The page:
The spread of EVD requires direct contact with infected blood, tissue, or body fluids of either the living ill or the recently deceased, and the disease is particularly prone to transmission in unprotected homecare settings and during traditional burials 24,25. Symptoms typically appear after 2–21 days, and the disease quickly progresses and kills most infected patients within a few days 13,14. No licensed vaccine or specific treatment is currently available 26, leaving improved hygiene, quarantine, isolation, and social distancing as the only potential interventions. In an attempt to quell the outbreak, on August 1st the governments of Guinea, Liberia, and Sierra Leone announced plans to impose a military-enforced mass quarantine of entire regions and villages (referred to as cordons sanitaire), in an attempt to prevent spread of the disease to other areas 17. The spread of disease within the isolated areas has typically been allowed to run its course 19,20.

Assessing the net positive or negative impact of such attempted intervention measures involves assessment of a complex adaptive system, where the system dynamics are intimately connected to the impact of multiple feedback mechanisms that evolve over time 9. Because the situation in West Africa is rapidly evolving in time, and attempts at intervention measures are far ranging and also rapidly evolving, understanding how best to control the outbreak, and/or assessing whether or not current attempts to contain the spread are working, poses unique challenges.

In this analysis, we examine current outbreak incidence data for Guinea, Sierra Leone, and Liberia up to September 8, 2014, as estimated by the World Health Organization (WHO) 3,4. Using novel methodology, we assess the impact of adaptive response measures by fitting piecewise exponential curves along the data time series to estimate the evolving rate of exponential rise (or decline) in cases. We then use a Susceptible, Exposed, Infected, Recovered (SEIR) model to estimate the temporal patterns of the effective reproduction number for the outbreak in each country. In the following sections, we describe our sources of data, and the statistical and modeling methods used to estimate the effective reproduction number.

Methods and Materials

Data

As part of the HealthMap project 4, epidemiologists and researchers at the Boston Children’s Hospital have compiled from WHO reports of the time series of confirmed and probable EVD case counts during the 2014 West African outbreak 3. They have made the compilation publicly available online at www.healthmap.org/ebola . The HealthMap data do not include separate information regarding the confirmed and probable cases. For this analysis, the time series of EVD cumulative confirmed and probable cases and deaths in Guinea, Sierra Leone, and Liberia were obtained from HealthMap up to September 4, 2014, and supplemented with more recent data from the WHO website.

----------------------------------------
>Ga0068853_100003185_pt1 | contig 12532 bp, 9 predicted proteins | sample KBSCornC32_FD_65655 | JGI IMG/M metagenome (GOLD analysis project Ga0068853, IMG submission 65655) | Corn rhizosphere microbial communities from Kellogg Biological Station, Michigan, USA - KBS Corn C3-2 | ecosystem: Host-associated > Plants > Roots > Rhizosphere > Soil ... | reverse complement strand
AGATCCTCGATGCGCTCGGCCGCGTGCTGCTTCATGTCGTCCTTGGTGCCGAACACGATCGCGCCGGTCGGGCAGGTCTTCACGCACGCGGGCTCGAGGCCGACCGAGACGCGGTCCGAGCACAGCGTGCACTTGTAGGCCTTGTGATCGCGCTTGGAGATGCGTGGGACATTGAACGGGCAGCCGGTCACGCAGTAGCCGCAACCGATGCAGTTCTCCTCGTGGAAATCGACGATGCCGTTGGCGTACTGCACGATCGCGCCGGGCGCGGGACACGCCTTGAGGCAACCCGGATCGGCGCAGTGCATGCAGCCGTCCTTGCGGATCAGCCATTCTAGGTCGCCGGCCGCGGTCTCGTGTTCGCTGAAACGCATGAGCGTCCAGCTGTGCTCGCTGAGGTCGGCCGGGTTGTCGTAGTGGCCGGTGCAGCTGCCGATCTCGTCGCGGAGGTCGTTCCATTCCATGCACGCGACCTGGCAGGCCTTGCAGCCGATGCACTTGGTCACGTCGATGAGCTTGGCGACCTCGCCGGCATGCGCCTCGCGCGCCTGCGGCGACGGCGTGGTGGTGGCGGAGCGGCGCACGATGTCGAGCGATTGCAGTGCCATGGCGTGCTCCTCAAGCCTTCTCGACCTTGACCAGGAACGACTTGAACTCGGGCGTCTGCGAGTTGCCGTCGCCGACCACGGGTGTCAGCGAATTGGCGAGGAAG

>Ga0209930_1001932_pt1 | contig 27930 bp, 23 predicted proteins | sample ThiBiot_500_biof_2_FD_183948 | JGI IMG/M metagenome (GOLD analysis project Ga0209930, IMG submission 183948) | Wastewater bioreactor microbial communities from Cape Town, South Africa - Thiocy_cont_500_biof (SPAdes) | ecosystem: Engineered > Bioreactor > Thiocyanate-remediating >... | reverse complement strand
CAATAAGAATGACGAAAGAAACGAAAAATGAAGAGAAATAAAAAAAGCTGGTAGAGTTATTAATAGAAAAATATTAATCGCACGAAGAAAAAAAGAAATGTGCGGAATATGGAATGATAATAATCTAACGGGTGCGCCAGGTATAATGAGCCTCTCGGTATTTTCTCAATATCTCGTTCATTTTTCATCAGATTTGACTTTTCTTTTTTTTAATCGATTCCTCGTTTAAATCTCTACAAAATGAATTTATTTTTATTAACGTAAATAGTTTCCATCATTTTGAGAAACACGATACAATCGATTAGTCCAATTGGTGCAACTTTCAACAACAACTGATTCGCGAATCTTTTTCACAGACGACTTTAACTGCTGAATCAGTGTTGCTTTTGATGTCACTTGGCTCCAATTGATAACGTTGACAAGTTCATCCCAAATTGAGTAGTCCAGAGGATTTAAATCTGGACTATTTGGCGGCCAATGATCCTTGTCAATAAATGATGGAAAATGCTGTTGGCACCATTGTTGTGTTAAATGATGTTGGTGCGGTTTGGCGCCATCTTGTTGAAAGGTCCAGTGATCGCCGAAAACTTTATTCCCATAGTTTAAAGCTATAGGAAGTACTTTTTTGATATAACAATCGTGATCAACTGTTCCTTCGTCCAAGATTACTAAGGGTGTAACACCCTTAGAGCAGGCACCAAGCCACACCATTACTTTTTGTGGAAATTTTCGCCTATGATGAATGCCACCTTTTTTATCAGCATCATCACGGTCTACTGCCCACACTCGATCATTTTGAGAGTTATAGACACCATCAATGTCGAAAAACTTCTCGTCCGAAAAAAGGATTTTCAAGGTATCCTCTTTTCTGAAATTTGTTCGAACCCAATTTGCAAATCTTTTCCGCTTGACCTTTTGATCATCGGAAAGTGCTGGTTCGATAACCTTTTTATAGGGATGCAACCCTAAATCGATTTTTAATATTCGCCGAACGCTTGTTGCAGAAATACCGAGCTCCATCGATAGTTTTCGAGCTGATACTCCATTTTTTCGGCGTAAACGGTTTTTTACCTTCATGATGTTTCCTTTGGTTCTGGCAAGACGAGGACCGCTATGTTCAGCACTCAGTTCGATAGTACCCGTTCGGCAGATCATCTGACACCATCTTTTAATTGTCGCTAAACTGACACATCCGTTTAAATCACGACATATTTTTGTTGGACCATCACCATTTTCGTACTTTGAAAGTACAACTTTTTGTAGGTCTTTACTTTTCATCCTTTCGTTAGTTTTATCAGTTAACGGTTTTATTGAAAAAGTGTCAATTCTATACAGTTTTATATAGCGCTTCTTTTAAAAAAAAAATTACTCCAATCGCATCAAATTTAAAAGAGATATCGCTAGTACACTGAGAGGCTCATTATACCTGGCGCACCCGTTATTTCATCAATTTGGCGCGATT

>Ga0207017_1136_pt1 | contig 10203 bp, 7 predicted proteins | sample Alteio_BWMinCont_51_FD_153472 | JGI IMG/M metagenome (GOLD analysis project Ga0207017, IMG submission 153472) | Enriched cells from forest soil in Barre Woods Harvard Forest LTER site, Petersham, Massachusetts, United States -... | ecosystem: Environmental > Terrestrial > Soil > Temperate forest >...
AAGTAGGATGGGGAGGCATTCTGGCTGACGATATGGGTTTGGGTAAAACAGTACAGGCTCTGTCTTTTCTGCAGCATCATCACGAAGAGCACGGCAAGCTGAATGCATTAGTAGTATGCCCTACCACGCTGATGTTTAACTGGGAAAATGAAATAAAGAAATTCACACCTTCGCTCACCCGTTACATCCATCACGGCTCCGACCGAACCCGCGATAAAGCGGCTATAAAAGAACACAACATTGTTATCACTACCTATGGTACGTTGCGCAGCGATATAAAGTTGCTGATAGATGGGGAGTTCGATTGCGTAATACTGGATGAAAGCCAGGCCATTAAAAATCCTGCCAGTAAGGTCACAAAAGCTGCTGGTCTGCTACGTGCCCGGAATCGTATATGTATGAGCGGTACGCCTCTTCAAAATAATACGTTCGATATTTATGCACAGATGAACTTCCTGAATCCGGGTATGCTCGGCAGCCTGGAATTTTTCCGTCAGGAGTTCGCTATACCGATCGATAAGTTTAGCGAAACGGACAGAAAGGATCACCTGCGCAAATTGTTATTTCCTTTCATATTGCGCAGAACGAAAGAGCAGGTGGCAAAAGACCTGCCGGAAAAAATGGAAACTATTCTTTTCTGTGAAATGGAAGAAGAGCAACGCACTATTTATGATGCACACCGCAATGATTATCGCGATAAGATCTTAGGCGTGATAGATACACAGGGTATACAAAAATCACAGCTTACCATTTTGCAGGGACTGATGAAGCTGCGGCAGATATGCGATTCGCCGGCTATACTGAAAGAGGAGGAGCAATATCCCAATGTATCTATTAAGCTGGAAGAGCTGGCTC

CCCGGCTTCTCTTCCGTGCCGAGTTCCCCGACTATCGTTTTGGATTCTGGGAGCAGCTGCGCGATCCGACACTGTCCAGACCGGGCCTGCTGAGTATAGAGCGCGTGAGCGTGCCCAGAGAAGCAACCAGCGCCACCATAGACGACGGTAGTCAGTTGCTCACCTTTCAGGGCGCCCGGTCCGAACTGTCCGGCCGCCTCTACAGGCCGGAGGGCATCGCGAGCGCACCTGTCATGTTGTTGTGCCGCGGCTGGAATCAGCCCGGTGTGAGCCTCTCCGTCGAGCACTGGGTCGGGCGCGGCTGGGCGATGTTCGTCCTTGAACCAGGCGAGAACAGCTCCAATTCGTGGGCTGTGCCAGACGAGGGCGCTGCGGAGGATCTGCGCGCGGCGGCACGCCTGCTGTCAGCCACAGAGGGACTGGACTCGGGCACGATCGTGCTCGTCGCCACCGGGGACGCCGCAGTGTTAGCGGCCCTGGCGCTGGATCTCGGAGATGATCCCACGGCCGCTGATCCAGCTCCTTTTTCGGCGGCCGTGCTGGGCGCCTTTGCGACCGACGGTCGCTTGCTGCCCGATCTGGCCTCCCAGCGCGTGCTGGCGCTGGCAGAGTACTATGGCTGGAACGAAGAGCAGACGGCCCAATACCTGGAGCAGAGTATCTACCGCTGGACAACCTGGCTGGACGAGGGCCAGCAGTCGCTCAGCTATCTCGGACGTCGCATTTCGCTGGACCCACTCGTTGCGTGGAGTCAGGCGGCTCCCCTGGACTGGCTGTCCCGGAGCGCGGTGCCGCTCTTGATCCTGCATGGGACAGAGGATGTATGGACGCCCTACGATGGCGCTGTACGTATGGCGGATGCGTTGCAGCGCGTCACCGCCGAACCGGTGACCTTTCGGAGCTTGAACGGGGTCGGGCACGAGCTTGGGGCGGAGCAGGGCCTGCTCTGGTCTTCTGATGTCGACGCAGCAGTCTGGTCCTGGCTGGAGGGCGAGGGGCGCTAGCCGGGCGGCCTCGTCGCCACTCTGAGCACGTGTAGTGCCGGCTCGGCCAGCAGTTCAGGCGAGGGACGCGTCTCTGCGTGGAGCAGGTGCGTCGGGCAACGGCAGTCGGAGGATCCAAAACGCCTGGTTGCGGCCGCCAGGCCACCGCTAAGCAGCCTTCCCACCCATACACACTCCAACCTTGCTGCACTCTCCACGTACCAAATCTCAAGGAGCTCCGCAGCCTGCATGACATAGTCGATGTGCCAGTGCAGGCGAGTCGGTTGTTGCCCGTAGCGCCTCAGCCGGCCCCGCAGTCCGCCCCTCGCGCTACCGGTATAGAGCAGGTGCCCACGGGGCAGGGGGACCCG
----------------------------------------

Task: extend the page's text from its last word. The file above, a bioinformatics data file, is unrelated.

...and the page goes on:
The estimated daily average of the new case incidence data for the three countries are shown in Figure 1. Updates to the WHO case counts occur irregularly in time (situation updates have occurred every 2 to 9 days since July 1st ), thus to estimate the daily average incidence data between two updates, we take the new incidence accumulated between updates, and divide by the time between updates.

Statistical Methods

Cumulative incidence data are highly inter-correlated from point to point, and thus are inappropriate for fitting with standard least squares or likelihood fitting methods, which have as an underlying assumption that the observations are independent 5,6. Fitting to cumulative incidence data, instead of the time series of number of new cases, can thus lead to dramatically under-estimated confidence intervals on the model parameters, and also potential biases in the fit central values, since points further along the time series (which are nearly 100% correlated) are given too much weight in the fit. In this analysis we thus fit to the time series of newly identified cases for each country.

Using a Negative Binomial likelihood fit to account for over-dispersion in the data 7, for each country we fit piecewise exponential curves along the incidence time series, in which ten contiguous points are fit at a time, and the local exponential rate of rise, , is estimated for each. If we have M incidence data points , recorded between times to , where i=1,...,M, then the predicted incidence for each point under an exponential rise hypothesis with some rate, , is 8:

which simplifies to

where the are normalized such that .

Because of the irregular updates in the data, the time spanned by ten contiguous points ranges from 21 to 34 days. Sensitivity analyses indicate the conclusions of this analysis do not depend on the exact number of contiguous points used for the fits.

We also fit an exponential curve to the entire time series for each country, from July 1st onwards (after July 1st the WHO EVD case count updates for each country became more regular, occurring on average every three days).

Estimation of the effective reproduction number from the local rates of exponential rise